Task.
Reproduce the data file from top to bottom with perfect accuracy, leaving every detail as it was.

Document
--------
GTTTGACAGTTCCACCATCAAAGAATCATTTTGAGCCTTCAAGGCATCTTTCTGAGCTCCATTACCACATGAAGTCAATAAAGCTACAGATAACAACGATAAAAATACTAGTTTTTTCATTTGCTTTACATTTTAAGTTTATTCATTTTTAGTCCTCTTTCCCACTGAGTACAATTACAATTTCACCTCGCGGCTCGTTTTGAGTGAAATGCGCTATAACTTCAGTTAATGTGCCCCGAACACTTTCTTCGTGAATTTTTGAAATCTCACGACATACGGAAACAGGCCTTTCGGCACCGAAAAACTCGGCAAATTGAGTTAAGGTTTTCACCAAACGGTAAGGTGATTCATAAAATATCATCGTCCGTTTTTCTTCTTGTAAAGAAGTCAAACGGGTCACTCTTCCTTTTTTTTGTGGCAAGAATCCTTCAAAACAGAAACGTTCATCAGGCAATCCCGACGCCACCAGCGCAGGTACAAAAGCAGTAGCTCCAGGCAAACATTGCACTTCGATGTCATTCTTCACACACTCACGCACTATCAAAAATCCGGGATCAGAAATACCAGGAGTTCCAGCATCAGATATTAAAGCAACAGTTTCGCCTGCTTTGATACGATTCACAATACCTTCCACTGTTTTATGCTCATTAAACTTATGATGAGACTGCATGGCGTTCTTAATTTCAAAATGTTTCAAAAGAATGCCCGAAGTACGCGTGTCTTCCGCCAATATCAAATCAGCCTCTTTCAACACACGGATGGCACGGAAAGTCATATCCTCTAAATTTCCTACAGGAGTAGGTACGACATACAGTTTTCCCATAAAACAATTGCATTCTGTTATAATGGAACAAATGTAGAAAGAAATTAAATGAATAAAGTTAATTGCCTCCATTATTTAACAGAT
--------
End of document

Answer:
GTTTGACAGTTCCACCATCAAAGAATCATTTTGAGCCTTCAAGGCATCTTTCTGAGCTCCATTACCACATGAAGTCAATAAAGCTACAGATAACAACGATAAAAATACTAGTTTTTTCATTTGCTTTACATTTTAAGTTTATTCATTTTTAGTCCTCTTTCCCACTGAGTACAATTACAATTTCACCTCGCGGCTCGTTTTGAGTGAAATGCGCTATAACTTCAGTTAATGTGCCCCGAACACTTTCTTCGTGAATTTTTGAAATCTCACGACATACGGAAACAGGCCTTTCGGCACCGAAAAACTCGGCAAATTGAGTTAAGGTTTTCACCAAACGGTAAGGTGATTCATAAAATATCATCGTCCGTTTTTCTTCTTGTAAAGAAGTCAAACGGGTCACTCTTCCTTTTTTTTGTGGCAAGAATCCTTCAAAACAGAAACGTTCATCAGGCAATCCCGACGCCACCAGCGCAGGTACAAAAGCAGTAGCTCCAGGCAAACATTGCACTTCGATGTCATTCTTCACACACTCACGCACTATCAAAAATCCGGGATCAGAAATACCAGGAGTTCCAGCATCAGATATTAAAGCAACAGTTTCGCCTGCTTTGATACGATTCACAATACCTTCCACTGTTTTATGCTCATTAAACTTATGATGAGACTGCATGGCGTTCTTAATTTCAAAATGTTTCAAAAGAATGCCCGAAGTACGCGTGTCTTCCGCCAATATCAAATCAGCCTCTTTCAACACACGGATGGCACGGAAAGTCATATCCTCTAAATTTCCTACAGGAGTAGGTACGACATACAGTTTTCCCATAAAACAATTGCATTCTGTTATAATGGAACAAATGTAGAAAGAAATTAAATGAATAAAGTTAATTGCCTCCATTATTTAACAGAT